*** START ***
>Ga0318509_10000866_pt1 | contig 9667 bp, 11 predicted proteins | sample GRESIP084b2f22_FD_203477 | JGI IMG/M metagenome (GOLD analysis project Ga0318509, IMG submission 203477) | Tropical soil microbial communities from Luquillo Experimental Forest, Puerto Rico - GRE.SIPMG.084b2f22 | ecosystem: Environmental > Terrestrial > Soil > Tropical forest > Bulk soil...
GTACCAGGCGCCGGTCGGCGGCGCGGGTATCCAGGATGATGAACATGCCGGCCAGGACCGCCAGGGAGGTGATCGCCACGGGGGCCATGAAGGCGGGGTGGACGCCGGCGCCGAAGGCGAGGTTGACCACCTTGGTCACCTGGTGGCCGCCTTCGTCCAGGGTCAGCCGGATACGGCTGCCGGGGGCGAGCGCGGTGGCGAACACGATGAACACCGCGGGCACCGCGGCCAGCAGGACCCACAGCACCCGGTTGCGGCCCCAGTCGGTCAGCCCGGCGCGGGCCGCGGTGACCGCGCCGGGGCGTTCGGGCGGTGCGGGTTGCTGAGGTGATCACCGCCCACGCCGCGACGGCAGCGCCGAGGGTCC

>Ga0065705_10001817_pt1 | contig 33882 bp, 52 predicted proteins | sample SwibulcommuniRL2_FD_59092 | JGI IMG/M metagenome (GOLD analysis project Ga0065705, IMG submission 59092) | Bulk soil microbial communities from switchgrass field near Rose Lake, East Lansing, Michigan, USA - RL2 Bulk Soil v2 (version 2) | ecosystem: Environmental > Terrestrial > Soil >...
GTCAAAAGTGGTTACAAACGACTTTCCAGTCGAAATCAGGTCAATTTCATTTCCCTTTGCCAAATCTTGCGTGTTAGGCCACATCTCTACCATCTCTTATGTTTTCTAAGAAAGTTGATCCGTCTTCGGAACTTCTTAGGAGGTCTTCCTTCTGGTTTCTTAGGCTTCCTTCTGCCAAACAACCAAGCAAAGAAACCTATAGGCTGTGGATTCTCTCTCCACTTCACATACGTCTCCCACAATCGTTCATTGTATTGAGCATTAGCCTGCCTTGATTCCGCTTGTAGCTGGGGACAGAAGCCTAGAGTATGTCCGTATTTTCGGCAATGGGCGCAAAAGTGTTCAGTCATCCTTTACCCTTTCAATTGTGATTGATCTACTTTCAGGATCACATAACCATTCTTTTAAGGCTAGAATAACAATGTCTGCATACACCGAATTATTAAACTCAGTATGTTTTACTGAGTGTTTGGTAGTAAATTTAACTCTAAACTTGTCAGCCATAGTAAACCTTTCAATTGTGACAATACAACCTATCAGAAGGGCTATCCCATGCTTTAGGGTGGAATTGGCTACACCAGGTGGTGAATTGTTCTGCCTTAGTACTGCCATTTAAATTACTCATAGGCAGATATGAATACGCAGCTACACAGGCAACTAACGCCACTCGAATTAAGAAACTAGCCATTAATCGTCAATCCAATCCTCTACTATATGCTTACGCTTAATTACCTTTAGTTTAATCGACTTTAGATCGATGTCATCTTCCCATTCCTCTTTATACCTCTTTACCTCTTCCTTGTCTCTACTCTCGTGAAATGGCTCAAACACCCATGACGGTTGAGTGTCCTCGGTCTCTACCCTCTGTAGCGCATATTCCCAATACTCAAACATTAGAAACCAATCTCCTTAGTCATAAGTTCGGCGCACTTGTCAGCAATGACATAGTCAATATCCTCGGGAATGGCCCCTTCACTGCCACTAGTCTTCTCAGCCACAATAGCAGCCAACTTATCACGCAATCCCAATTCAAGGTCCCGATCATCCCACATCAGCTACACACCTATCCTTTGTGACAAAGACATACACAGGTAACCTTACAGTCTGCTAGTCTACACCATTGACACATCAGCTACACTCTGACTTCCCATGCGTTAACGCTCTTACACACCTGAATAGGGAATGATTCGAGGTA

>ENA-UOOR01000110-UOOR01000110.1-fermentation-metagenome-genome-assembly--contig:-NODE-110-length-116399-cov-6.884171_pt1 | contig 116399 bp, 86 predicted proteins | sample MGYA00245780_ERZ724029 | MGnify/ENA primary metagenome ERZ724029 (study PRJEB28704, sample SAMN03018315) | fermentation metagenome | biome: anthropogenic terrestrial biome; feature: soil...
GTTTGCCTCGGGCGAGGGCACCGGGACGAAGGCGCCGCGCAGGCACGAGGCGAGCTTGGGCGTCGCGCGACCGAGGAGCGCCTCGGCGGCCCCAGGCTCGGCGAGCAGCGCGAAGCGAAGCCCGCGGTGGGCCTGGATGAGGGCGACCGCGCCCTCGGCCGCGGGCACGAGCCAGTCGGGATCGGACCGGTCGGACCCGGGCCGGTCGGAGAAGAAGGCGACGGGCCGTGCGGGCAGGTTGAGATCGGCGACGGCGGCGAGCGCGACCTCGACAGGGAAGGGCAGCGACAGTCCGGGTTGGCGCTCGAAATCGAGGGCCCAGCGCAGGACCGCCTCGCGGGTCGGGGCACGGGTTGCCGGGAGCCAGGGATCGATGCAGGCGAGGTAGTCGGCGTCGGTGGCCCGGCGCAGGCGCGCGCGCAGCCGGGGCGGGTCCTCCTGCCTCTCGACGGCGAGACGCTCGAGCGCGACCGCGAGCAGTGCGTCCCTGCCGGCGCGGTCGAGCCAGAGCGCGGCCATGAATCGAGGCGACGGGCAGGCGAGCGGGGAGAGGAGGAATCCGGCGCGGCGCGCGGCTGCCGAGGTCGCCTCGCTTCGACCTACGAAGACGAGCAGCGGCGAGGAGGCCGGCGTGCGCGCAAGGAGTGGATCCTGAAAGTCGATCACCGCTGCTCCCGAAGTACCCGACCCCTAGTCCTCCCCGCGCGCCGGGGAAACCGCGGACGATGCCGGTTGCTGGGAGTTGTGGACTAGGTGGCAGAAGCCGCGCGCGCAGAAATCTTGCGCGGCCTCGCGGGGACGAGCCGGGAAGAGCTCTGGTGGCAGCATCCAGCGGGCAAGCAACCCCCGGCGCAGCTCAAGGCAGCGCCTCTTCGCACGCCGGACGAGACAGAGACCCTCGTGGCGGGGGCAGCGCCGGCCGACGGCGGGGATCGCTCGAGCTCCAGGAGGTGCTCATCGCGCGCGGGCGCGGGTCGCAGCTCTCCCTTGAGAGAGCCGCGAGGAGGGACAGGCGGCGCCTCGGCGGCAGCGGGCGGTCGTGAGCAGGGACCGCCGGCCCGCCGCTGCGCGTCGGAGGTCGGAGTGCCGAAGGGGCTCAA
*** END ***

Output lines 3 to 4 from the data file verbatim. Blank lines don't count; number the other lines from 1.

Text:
>Ga0065705_10001817_pt1 | contig 33882 bp, 52 predicted proteins | sample SwibulcommuniRL2_FD_59092 | JGI IMG/M metagenome (GOLD analysis project Ga0065705, IMG submission 59092) | Bulk soil microbial communities from switchgrass field near Rose Lake, East Lansing, Michigan, USA - RL2 Bulk Soil v2 (version 2) | ecosystem: Environmental > Terrestrial > Soil >...
GTCAAAAGTGGTTACAAACGACTTTCCAGTCGAAATCAGGTCAATTTCATTTCCCTTTGCCAAATCTTGCGTGTTAGGCCACATCTCTACCATCTCTTATGTTTTCTAAGAAAGTTGATCCGTCTTCGGAACTTCTTAGGAGGTCTTCCTTCTGGTTTCTTAGGCTTCCTTCTGCCAAACAACCAAGCAAAGAAACCTATAGGCTGTGGATTCTCTCTCCACTTCACATACGTCTCCCACAATCGTTCATTGTATTGAGCATTAGCCTGCCTTGATTCCGCTTGTAGCTGGGGACAGAAGCCTAGAGTATGTCCGTATTTTCGGCAATGGGCGCAAAAGTGTTCAGTCATCCTTTACCCTTTCAATTGTGATTGATCTACTTTCAGGATCACATAACCATTCTTTTAAGGCTAGAATAACAATGTCTGCATACACCGAATTATTAAACTCAGTATGTTTTACTGAGTGTTTGGTAGTAAATTTAACTCTAAACTTGTCAGCCATAGTAAACCTTTCAATTGTGACAATACAACCTATCAGAAGGGCTATCCCATGCTTTAGGGTGGAATTGGCTACACCAGGTGGTGAATTGTTCTGCCTTAGTACTGCCATTTAAATTACTCATAGGCAGATATGAATACGCAGCTACACAGGCAACTAACGCCACTCGAATTAAGAAACTAGCCATTAATCGTCAATCCAATCCTCTACTATATGCTTACGCTTAATTACCTTTAGTTTAATCGACTTTAGATCGATGTCATCTTCCCATTCCTCTTTATACCTCTTTACCTCTTCCTTGTCTCTACTCTCGTGAAATGGCTCAAACACCCATGACGGTTGAGTGTCCTCGGTCTCTACCCTCTGTAGCGCATATTCCCAATACTCAAACATTAGAAACCAATCTCCTTAGTCATAAGTTCGGCGCACTTGTCAGCAATGACATAGTCAATATCCTCGGGAATGGCCCCTTCACTGCCACTAGTCTTCTCAGCCACAATAGCAGCCAACTTATCACGCAATCCCAATTCAAGGTCCCGATCATCCCACATCAGCTACACACCTATCCTTTGTGACAAAGACATACACAGGTAACCTTACAGTCTGCTAGTCTACACCATTGACACATCAGCTACACTCTGACTTCCCATGCGTTAACGCTCTTACACACCTGAATAGGGAATGATTCGAGGTA